US law enforcement and intelligence officials investigating hacks of Democratic Party organizations view Russian spy agencies as trying to sow chaos and confusion in the US elections, but not necessarily trying to help a particular candidate.
The US government has publicly accused senior levels of Russian government of being behind hacks on Democratic groups and the release of sensitive documents online. The accusations including meddling in the 2016 election.
But the government has stopped short of accusing Russia of trying to swing the election in a particular direction, and has also not formally accused Moscow of involvement in a hack of Hillary Clinton campaign chairman John Podesta or of attempts to hack voter registration databases that have been detected.
The FBI has kept a close lid on any information related to its investigation of Moscow's connection to the Trump campaign. Democrats are crying foul, since the FBI has made public in the campaign's final days that it is reviewing new emails related to its investigation of Hillary Clinton's use of a private email server while secretary of state. The additional emails were uncovered in a separate investigation into Anthony Weiner, estranged husband of top Clinton aide Huma Abedin, in connection to a sexting scandal.
As CNN first reported, the FBI has been examining for well over a year allegations about former Trump campaign chairman Paul Manafort
and his firm and their connections to pro-Putin figures in Ukraine. That probe has also touched on other lobbying firms in Washington that were involved in Ukraine political work -- including the Podesta Group, the firm of Tony Podesta, brother of John Podesta.
The FBI also has looked into alleged meetings former Trump adviser Carter Page had in Russia related to individuals under US sanctions. Among those who suggested the FBI investigate this possible connection was Sen. Harry Reid, the chamber's Democratic leader, who has made public a letter he sent to the FBI on the matter. So far the investigation hasn't yielded much beyond the initial claim.
Page has denied any connection, blaming Democrats for raising the issue.
"That is just so false that I don't even know where to begin," Page told CNN. "Again, most of the accusations that have come have been sort of a downward circle ... bouncing back and forth between media accounts and stories that are planted ... by the Clinton campaign against me."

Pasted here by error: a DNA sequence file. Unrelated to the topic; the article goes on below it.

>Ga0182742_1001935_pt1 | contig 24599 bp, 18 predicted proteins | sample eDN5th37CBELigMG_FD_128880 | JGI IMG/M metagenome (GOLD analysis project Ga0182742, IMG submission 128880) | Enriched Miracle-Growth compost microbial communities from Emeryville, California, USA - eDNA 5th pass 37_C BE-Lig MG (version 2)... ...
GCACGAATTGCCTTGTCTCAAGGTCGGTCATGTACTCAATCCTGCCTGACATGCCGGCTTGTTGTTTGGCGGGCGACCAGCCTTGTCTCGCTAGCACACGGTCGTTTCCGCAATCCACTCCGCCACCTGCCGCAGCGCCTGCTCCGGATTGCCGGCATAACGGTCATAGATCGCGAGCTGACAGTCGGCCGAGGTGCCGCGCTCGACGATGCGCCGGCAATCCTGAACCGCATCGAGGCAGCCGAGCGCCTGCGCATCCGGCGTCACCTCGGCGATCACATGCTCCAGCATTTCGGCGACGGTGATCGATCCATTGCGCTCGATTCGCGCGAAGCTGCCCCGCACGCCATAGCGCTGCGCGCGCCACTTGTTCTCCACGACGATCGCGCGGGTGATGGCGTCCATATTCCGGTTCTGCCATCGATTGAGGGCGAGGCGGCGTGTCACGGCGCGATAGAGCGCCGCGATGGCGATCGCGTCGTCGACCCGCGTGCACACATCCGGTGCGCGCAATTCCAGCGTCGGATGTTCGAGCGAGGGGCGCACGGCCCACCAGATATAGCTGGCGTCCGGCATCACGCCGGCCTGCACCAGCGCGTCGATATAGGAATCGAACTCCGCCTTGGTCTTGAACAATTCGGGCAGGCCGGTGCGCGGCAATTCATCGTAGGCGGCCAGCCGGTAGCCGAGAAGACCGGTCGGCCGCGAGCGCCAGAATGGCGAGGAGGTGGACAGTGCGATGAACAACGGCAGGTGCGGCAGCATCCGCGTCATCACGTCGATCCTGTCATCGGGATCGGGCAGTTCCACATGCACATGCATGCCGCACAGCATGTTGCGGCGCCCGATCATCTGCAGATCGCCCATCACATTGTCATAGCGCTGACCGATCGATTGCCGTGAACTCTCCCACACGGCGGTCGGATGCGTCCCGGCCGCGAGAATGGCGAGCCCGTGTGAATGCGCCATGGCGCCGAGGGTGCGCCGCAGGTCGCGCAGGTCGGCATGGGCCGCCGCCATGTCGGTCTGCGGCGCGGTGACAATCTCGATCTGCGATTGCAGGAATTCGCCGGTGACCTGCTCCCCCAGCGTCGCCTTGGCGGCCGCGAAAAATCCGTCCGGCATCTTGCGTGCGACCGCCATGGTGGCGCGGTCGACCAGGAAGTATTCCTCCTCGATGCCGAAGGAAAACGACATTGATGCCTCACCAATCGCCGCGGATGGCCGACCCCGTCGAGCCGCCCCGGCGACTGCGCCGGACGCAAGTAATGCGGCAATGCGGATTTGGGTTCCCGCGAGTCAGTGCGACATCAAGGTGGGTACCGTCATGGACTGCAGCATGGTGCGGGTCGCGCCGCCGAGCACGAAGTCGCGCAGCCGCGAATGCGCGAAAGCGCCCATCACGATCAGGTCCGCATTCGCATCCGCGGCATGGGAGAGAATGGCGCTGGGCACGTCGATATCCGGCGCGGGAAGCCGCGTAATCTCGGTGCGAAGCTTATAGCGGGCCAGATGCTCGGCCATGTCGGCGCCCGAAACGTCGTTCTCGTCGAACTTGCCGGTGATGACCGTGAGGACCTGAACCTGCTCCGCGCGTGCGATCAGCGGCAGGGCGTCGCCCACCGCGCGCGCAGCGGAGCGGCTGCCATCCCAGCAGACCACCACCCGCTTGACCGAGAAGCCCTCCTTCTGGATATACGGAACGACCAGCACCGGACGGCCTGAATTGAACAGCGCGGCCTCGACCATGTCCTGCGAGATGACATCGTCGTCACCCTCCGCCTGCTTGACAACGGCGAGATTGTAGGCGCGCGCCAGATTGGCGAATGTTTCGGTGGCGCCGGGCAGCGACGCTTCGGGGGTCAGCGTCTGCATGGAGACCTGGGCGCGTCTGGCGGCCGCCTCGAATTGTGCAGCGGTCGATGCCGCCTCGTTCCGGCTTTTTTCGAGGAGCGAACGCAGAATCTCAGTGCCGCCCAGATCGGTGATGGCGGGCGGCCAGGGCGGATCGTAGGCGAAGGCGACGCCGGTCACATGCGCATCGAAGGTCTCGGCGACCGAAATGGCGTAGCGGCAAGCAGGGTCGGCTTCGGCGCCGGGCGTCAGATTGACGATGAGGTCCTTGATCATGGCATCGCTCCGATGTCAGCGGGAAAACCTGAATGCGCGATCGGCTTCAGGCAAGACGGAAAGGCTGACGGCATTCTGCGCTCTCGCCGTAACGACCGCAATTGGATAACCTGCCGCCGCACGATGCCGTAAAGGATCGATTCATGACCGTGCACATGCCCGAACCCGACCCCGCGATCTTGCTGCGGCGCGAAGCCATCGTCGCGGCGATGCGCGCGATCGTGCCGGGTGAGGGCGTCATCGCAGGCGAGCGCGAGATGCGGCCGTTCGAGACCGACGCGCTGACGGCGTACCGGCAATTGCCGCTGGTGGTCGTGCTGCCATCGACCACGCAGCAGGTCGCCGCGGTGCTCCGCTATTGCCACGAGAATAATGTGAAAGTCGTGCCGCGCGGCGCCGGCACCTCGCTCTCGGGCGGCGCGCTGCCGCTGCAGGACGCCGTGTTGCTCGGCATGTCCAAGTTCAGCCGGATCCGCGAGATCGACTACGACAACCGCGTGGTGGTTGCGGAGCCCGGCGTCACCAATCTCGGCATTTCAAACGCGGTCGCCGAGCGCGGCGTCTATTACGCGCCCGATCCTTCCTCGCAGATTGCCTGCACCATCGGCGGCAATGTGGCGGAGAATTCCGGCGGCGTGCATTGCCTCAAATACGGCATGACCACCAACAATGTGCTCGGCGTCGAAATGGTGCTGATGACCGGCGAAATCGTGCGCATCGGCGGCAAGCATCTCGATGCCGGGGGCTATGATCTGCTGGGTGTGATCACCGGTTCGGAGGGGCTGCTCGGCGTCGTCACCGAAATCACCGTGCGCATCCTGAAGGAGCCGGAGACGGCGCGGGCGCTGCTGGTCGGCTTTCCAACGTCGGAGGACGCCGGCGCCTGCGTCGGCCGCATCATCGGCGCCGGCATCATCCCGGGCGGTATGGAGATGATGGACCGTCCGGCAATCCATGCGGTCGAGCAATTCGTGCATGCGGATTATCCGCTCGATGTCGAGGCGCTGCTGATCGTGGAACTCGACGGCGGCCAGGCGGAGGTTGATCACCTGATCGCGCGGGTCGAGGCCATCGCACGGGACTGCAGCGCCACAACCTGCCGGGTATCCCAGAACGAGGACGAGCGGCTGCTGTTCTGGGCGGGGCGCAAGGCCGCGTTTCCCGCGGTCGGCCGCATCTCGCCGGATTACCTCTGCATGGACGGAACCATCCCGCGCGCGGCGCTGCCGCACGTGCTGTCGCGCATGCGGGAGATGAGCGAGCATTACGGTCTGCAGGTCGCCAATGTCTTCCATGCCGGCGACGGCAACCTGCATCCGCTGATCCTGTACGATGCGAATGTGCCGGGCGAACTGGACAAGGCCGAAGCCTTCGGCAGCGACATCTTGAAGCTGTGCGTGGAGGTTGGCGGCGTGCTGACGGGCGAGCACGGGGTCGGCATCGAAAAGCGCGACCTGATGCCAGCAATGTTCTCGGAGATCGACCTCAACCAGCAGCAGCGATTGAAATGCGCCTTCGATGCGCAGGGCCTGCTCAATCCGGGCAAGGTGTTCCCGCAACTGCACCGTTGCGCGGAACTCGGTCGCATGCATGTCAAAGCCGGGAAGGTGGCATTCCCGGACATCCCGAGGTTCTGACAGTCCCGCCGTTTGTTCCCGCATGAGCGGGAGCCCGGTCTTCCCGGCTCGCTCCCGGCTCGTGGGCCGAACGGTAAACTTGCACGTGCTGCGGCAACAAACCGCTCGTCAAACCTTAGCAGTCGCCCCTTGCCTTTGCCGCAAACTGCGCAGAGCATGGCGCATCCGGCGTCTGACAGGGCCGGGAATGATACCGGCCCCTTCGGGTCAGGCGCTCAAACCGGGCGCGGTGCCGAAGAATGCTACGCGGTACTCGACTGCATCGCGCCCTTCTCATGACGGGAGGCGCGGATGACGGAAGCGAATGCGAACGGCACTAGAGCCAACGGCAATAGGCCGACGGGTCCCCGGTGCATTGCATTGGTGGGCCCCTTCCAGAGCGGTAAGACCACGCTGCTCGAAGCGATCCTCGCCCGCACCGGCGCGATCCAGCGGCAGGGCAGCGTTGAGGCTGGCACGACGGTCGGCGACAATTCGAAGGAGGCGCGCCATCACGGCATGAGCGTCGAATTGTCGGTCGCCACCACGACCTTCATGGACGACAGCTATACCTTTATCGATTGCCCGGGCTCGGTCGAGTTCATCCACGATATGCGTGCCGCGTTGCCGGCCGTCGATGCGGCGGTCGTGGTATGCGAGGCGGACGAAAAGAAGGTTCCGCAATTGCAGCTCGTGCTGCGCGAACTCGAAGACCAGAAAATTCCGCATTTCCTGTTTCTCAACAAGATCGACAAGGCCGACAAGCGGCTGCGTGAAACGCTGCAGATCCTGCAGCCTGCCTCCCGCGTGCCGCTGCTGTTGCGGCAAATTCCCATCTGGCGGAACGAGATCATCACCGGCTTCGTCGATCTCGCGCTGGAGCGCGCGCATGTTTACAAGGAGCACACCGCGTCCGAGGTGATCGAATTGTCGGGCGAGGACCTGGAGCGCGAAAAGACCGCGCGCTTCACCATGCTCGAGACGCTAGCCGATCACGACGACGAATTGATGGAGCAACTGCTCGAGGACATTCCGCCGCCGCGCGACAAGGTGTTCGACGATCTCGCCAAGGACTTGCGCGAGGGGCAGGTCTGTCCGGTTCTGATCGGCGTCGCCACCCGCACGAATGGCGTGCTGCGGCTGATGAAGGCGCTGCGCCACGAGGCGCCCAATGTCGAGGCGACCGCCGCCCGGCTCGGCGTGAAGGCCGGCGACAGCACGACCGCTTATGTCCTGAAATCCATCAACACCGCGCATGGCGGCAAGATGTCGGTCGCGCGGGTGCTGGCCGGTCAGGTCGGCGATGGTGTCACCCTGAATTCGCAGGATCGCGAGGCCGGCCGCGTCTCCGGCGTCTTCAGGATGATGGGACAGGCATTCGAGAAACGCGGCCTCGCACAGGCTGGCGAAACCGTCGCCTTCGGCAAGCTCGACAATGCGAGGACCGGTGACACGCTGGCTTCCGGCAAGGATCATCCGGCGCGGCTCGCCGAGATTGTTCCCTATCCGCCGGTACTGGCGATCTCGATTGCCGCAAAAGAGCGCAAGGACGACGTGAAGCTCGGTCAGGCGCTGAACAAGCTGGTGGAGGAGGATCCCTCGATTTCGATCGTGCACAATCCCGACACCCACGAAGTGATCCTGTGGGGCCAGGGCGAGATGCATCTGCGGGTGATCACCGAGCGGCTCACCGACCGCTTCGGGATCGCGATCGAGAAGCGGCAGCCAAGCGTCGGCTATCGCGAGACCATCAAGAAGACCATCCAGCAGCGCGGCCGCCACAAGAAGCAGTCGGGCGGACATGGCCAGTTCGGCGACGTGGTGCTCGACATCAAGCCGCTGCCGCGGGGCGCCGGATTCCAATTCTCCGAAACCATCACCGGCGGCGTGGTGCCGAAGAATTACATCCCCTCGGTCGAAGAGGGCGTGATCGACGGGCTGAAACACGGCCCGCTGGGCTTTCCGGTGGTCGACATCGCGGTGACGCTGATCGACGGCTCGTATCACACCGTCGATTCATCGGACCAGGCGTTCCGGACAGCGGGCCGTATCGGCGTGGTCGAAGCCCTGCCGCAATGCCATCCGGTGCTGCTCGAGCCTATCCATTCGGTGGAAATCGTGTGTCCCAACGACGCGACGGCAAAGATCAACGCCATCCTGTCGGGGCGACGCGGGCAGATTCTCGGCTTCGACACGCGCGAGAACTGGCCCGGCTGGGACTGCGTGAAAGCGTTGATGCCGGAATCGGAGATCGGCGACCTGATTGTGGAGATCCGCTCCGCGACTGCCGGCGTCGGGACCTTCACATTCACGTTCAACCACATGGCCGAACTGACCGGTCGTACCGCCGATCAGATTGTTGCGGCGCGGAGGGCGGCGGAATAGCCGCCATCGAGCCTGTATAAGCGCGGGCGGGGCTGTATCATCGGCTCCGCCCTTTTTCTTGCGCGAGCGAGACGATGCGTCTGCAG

The FBI is also looking into allegations against Roger Stone, a Trump supporter, about a possible connection to WikiLeaks, which has been undergoing a complex six-year investigation.
The accusations against Stone hinge on Democrats' claims that he conspired with WikiLeaks' Julian Assange to coordinate the distribution of hacked emails from Democratic Party officials. In one case, a Stone tweet foreshadowed damaging information for Clinton's campaign coming from WikiLeaks.
Stone told NBC News in October that he and Julian Assange have a "mutual friend" and said he has "back-channel communications with WikiLeaks" but denied accusations he's conspiring or coordinating with WikiLeaks.
"They certainly don't clear or tell me in advance what they're going to do," he said.
WikiLeaks has been releasing thousands of emails hacked from Podesta's private email account daily for more than three weeks. While Russia and WikiLeaks have denied any coordination, a private security firm has linked
the same Russian hackers who broke into the DNC to a phishing email received by Podesta.
The FBI and Justice Department have encountered difficulties with the WikiLeaks investigation in part because of First Amendment protections for the website's publication of emails it has received. Receiving and disseminating hacked materials is similar to what news organizations do.
The FBI so far hasn't been able to prove that WikiLeaks is conspiring with Russian intelligence to steal materials. WikiLeaks refuses to make public its sources.
Democrats cry foul on Comey
Since FBI Director James Comey notified members of Congress on Friday that the bureau had discovered emails on one of Weiner's electronic devices that could be relevant to the Clinton server investigation, Democrats have accused him of political motivations.
Reid has intimated without evidence that the FBI is concealing information that would link Trump and Russia, and other Democrats are disputing the idea that Russia is not trying to tip the scales for Trump.
"You have to be willfully blind to say Russia is not trying to help one side over the other," California Rep. Adam Schiff, the senior Democrat on the House intelligence committee, told CNN. "The leaks speak for themselves. They are uniformly damaging Clinton, not Trump. And it's an effort to damage one candidate's campaign and American democracy."
But sources told CNN that at no point did Comey attempt to withhold publicly naming Russia as behind of election related hacks to avoid influencing the election, as some media reported.
Comey did at one point broach with a smaller group of administration officials concerns with naming Russia but for other reasons, the sources added. One was that the FBI was working with the Russian authorities on various criminal cases and arrests and they did not want to compromise those investigations.
Additionally, US investigators were not yet ready to make a specific link between the Russian spy services and WikiLeaks.
But at no time, according to sources, did Comey mention the election as being a contributing factor to his reticence. And the White House was opposed to naming Russia, as CNN previously reported, in part because of concern about the election and appearing to show favoritism.
By the time Russia was publicly named as the culprits by the government, top FBI cyber officials as well as Comey were not opposed to the move, according to the officials.
In the end, the statement pointing to Russia came from the Office of the Director of National Intelligence, not the FBI.